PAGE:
New to investing? Find out if ETF is a better option for you
Starting early to save and invest can help you in the long run. However, first-time investors need to have a proper understanding of the investment tools before jumping right into it. There are various options to choose from while investing, however, experts say that for new investors, who are not altogether familiar with the details of financial markets, ETFs are the best suited.
Why will ETFs be ideal for you?
Historically, in the US, the S&P 500 index has provided an average annual rate of 10 per cent return going all the way back 100 years to 2020. In India, the Nifty index has given over 12 per cent compounding over the last 25 years, “which is an incredibly powerful source of compound earnings to create wealth,” says Amit Dhakad, CEO and CTO of Market Pulse Technologies. Having said so, he adds, “investing in the stock market can be a formidable task, particularly for young people starting off – but they’ll be well served picking passive instruments like ETF’s rather than get entangled in the intricacies of the financial markets.”
Also, advantages like diversification, liquidity, professional management at a fraction of a cost as compared to other investment options make ETFs an ideal investment vehicle for young/new age investors.
Investing in ETFs is suggested because they invest in a number of stocks mimicking the performance of the underlying index by holding the securities in the same manner and combines the trading flexibility of a stock with the diversification and low costs of a mutual fund. Prateek Mehta, Co-Founder and CBO, Scripbox, says, “Since ETFs aim to replicate the underlying index, the cost of managing these mutual funds is low. Therefore, saving on the management cost.”
Experts believe plain vanilla ETFs such as the Nifty 50 ETF can be considered as a stepping stone into equity markets for new investors. Nitin Kabadi, Head- ETF Business, ICICI Prudential AMC, says, “An ETF can even be considered by someone who is not very familiar with the nitty-gritty of the financial markets, as ETFs have exposure to equities in a very simplified manner and at a very low cost.” He adds, “Given the age on their side, by starting to invest early on, young investors can benefit from the power of compounding over the years, thereby helping them to build a fairly sizable corpus over the years.”
How should you choose your investment?
The choice of instrument, be it ETFs or Mutual Funds, should not be made based only on the age of the investor. Mehta of Scripbox says, “The criterion for making that decision should be based instead on the objective and temperament of the investor. By design, an ETF or Index Fund will only provide returns in line with the benchmark index. So, from an investor’s perspective, if outperforming or underperforming a benchmark index is not a priority, these instruments can be looked at as an efficient vehicle for investments.”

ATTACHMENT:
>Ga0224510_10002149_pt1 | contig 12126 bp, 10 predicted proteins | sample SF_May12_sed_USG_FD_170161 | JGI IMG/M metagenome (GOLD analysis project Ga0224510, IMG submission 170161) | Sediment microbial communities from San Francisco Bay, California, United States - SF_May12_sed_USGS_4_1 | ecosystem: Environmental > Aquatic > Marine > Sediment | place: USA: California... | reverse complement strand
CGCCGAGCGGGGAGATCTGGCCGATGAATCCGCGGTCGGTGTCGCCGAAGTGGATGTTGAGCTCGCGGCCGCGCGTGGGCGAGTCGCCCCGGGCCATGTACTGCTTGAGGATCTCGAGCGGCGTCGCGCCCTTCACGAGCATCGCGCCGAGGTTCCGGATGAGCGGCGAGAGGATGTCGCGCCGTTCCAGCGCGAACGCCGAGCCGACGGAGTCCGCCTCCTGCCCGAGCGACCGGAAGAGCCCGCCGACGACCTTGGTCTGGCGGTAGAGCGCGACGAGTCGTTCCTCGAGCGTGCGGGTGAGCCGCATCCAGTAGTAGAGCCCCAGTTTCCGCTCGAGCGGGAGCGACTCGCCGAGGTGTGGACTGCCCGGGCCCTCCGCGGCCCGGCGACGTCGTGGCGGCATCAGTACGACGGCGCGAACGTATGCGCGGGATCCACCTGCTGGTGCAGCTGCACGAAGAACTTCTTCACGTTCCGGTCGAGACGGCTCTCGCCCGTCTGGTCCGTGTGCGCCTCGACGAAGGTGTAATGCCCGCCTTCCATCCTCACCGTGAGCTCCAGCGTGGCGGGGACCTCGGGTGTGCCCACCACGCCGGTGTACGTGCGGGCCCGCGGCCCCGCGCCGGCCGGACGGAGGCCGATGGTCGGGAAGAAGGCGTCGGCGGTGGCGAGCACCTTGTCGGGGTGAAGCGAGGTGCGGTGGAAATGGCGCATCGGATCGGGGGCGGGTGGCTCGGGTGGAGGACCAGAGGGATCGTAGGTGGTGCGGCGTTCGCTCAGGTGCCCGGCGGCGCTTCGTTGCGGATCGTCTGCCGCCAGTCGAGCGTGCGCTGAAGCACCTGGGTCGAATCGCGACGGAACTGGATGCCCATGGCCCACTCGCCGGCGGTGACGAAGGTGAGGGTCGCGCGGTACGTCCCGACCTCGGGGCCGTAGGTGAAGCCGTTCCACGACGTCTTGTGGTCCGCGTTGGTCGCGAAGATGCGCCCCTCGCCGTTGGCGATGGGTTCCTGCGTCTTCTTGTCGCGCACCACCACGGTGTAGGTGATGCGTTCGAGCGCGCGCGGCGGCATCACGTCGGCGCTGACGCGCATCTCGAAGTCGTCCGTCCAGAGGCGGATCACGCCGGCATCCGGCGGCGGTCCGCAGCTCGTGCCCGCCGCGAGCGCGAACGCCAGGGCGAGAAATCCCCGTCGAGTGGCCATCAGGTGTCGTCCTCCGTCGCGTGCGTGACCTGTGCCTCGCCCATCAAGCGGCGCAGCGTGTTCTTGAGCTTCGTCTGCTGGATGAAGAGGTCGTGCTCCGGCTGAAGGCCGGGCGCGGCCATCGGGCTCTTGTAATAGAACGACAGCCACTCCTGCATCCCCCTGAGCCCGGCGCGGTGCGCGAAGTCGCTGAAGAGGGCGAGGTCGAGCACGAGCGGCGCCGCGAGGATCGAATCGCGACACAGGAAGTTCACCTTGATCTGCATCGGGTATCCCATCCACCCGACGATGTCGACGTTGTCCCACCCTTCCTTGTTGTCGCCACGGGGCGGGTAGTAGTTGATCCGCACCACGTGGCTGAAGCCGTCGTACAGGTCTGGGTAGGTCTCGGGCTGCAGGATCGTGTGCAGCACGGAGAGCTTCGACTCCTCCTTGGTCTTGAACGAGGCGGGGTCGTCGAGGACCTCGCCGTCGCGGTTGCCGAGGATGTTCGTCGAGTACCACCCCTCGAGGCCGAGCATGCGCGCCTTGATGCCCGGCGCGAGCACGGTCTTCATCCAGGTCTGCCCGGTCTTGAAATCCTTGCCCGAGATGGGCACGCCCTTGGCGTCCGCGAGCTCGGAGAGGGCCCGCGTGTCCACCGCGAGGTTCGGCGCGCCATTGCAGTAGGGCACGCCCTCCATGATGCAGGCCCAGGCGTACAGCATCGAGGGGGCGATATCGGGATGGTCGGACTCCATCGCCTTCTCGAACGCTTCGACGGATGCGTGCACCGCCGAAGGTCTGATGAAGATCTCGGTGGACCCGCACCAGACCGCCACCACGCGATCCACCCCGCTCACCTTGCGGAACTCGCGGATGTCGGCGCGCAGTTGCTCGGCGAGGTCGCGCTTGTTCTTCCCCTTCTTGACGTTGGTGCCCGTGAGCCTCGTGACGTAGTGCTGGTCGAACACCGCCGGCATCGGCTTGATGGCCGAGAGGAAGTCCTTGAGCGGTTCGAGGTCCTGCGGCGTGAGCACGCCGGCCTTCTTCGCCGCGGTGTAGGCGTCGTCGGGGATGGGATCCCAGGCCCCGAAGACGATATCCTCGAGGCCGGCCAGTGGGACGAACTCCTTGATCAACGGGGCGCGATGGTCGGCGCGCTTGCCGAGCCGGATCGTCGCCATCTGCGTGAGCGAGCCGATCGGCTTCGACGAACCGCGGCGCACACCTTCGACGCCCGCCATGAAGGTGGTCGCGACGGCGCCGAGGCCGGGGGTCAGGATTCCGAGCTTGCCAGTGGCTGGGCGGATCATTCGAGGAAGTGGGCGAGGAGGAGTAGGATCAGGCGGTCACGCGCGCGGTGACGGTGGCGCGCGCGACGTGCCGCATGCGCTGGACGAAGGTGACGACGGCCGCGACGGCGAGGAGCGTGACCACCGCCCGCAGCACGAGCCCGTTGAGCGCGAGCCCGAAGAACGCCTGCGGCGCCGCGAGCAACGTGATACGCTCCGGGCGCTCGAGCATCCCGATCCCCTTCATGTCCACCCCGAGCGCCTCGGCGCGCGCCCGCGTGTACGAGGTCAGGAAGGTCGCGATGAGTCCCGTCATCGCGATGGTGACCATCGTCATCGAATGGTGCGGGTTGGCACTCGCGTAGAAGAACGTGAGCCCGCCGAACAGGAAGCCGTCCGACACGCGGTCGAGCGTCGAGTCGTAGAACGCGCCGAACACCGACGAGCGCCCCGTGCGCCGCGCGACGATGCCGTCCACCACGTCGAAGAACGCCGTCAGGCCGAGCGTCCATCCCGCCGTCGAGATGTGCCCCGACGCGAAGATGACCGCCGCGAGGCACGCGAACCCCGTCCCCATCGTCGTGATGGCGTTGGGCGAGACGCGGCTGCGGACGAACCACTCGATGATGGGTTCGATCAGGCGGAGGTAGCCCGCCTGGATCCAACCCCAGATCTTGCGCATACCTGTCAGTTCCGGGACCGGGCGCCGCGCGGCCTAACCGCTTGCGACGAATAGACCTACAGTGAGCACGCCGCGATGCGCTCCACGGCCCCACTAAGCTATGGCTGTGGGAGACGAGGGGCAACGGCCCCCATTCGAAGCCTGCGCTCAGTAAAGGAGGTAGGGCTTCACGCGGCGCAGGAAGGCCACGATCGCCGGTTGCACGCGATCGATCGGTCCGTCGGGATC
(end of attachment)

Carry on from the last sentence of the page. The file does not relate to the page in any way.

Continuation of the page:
Additionally, young investors must look for concentrating their investments in growth-oriented assets. That way one can take advantage of compounding higher rates of return from growth investments, instead of safer, interest-earning options.
Who are ETFs best suited for?
ETFs are suited for anyone looking to take exposure to equities in a simple manner with returns similar to that of the underlying index. Additionally, if you are among those investors who are not much aware of the markets in general, Kabadi of ICICI Prudential AMC says, “to start with investors could look at broad market index ETF such as Sensex ETF or Nifty ETF. This is because ETFs offer a diversified approach to investing as they have various securities and are better than buying into stocks directly.”
ETFs are also good for investors who do not have access to financial advisors or might not want to invest time and energy in looking for products that can potentially generate higher returns.
Mehta of Scripbox says, “An investor who has an inclination that a specific segment will do well but does not know enough to pick the winners in that segment, may find ETFs/ Index Funds a good option.”
For instance, as an investor, if you believe that the healthcare industry will do well over the long run but are not sure which companies within the segment may do well, it could be a good idea to invest in a fund that tracks the healthcare index. That said, Mehta adds, “sectoral bets are usually for people who understand the sector deeply and can figure out ways to benefit from the vicissitudes of that specific industry.”
ETFs traditionally have been a mainstay of institutional investors but over the past 5 months, the total number of investors in the segment has doubled, indicating a rising interest among retail investors.